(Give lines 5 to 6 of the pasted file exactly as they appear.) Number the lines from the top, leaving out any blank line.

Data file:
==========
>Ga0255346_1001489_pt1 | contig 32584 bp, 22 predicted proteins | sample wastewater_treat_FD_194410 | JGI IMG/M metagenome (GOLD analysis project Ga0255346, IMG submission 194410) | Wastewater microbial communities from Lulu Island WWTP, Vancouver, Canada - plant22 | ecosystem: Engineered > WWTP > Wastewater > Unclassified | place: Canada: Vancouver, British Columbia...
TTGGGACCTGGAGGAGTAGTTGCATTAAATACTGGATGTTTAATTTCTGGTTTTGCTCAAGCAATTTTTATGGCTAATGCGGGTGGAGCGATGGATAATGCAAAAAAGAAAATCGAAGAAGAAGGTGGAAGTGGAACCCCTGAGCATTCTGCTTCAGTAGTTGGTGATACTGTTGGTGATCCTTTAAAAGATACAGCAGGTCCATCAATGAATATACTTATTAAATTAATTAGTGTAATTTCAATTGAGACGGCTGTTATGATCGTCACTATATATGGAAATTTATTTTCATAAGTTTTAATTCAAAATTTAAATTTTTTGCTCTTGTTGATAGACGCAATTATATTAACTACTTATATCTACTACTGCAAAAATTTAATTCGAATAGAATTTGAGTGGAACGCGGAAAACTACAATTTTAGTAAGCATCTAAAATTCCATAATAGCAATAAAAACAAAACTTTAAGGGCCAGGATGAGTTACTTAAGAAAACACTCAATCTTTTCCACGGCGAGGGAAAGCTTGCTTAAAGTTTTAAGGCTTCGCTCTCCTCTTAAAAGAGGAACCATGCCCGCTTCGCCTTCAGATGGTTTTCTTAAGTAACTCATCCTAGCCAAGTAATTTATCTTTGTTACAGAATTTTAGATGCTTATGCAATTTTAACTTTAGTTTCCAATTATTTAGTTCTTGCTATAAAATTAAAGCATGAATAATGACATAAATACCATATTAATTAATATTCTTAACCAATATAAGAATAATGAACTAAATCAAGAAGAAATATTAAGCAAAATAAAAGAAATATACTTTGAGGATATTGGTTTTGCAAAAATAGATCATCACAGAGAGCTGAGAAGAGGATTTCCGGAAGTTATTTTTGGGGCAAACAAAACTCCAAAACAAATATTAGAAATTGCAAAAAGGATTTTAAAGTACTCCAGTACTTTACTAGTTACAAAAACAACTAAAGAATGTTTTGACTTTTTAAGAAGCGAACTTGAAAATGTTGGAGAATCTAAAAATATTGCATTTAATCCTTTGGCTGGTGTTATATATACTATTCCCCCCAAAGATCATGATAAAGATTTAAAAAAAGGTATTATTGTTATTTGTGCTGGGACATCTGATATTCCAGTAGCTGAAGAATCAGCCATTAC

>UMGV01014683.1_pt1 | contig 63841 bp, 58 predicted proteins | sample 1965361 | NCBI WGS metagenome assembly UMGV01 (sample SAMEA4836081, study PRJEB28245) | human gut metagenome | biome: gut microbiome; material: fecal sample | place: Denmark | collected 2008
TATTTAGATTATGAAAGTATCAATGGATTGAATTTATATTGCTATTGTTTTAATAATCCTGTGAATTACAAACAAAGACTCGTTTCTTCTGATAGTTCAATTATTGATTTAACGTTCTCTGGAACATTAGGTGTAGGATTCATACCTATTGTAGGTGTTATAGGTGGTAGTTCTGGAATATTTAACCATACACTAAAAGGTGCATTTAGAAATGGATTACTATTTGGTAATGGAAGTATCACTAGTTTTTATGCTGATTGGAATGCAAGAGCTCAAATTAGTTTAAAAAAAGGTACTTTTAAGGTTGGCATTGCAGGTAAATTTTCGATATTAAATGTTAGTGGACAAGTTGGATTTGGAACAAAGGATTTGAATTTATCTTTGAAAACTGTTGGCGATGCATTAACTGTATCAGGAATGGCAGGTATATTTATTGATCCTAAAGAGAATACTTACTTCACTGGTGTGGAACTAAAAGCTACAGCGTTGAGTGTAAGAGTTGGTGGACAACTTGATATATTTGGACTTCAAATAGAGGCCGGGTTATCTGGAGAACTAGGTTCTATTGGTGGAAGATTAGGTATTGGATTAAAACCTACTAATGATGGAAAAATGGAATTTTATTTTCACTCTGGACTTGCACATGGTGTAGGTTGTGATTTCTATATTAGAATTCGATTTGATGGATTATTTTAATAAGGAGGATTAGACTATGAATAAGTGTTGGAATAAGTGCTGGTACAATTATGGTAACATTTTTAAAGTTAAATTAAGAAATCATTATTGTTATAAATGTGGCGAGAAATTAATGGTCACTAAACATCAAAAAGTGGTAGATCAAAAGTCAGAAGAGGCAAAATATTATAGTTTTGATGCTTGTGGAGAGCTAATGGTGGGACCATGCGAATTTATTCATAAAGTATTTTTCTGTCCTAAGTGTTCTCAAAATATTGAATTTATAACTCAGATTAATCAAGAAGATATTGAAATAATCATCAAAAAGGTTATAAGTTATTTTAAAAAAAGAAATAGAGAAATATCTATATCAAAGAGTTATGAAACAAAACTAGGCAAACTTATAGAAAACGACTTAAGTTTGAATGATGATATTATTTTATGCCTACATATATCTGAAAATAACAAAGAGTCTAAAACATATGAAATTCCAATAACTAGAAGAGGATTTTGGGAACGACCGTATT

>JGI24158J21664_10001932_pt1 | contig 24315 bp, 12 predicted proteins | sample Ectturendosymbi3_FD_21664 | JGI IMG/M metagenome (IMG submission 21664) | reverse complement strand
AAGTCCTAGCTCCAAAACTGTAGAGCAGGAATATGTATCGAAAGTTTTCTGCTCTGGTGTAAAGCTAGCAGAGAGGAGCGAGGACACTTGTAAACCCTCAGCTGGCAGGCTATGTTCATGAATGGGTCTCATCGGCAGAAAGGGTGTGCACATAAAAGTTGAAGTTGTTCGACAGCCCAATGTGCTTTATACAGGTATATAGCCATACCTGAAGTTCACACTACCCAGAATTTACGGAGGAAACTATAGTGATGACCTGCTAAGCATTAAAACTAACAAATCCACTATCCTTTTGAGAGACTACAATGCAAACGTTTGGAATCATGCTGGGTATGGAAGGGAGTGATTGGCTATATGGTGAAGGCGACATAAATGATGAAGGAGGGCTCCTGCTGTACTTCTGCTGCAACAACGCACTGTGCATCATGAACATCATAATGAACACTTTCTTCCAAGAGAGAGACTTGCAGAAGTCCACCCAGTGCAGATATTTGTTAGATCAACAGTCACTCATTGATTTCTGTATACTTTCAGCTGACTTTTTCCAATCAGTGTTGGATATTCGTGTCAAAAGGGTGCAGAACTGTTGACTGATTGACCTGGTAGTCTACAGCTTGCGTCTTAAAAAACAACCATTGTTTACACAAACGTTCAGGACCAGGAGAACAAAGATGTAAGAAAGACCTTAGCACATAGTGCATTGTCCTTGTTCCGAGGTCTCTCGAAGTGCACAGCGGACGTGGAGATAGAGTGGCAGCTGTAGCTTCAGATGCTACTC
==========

>JGI24158J21664_10001932_pt1 | contig 24315 bp, 12 predicted proteins | sample Ectturendosymbi3_FD_21664 | JGI IMG/M metagenome (IMG submission 21664) | reverse complement strand
AAGTCCTAGCTCCAAAACTGTAGAGCAGGAATATGTATCGAAAGTTTTCTGCTCTGGTGTAAAGCTAGCAGAGAGGAGCGAGGACACTTGTAAACCCTCAGCTGGCAGGCTATGTTCATGAATGGGTCTCATCGGCAGAAAGGGTGTGCACATAAAAGTTGAAGTTGTTCGACAGCCCAATGTGCTTTATACAGGTATATAGCCATACCTGAAGTTCACACTACCCAGAATTTACGGAGGAAACTATAGTGATGACCTGCTAAGCATTAAAACTAACAAATCCACTATCCTTTTGAGAGACTACAATGCAAACGTTTGGAATCATGCTGGGTATGGAAGGGAGTGATTGGCTATATGGTGAAGGCGACATAAATGATGAAGGAGGGCTCCTGCTGTACTTCTGCTGCAACAACGCACTGTGCATCATGAACATCATAATGAACACTTTCTTCCAAGAGAGAGACTTGCAGAAGTCCACCCAGTGCAGATATTTGTTAGATCAACAGTCACTCATTGATTTCTGTATACTTTCAGCTGACTTTTTCCAATCAGTGTTGGATATTCGTGTCAAAAGGGTGCAGAACTGTTGACTGATTGACCTGGTAGTCTACAGCTTGCGTCTTAAAAAACAACCATTGTTTACACAAACGTTCAGGACCAGGAGAACAAAGATGTAAGAAAGACCTTAGCACATAGTGCATTGTCCTTGTTCCGAGGTCTCTCGAAGTGCACAGCGGACGTGGAGATAGAGTGGCAGCTGTAGCTTCAGATGCTACTC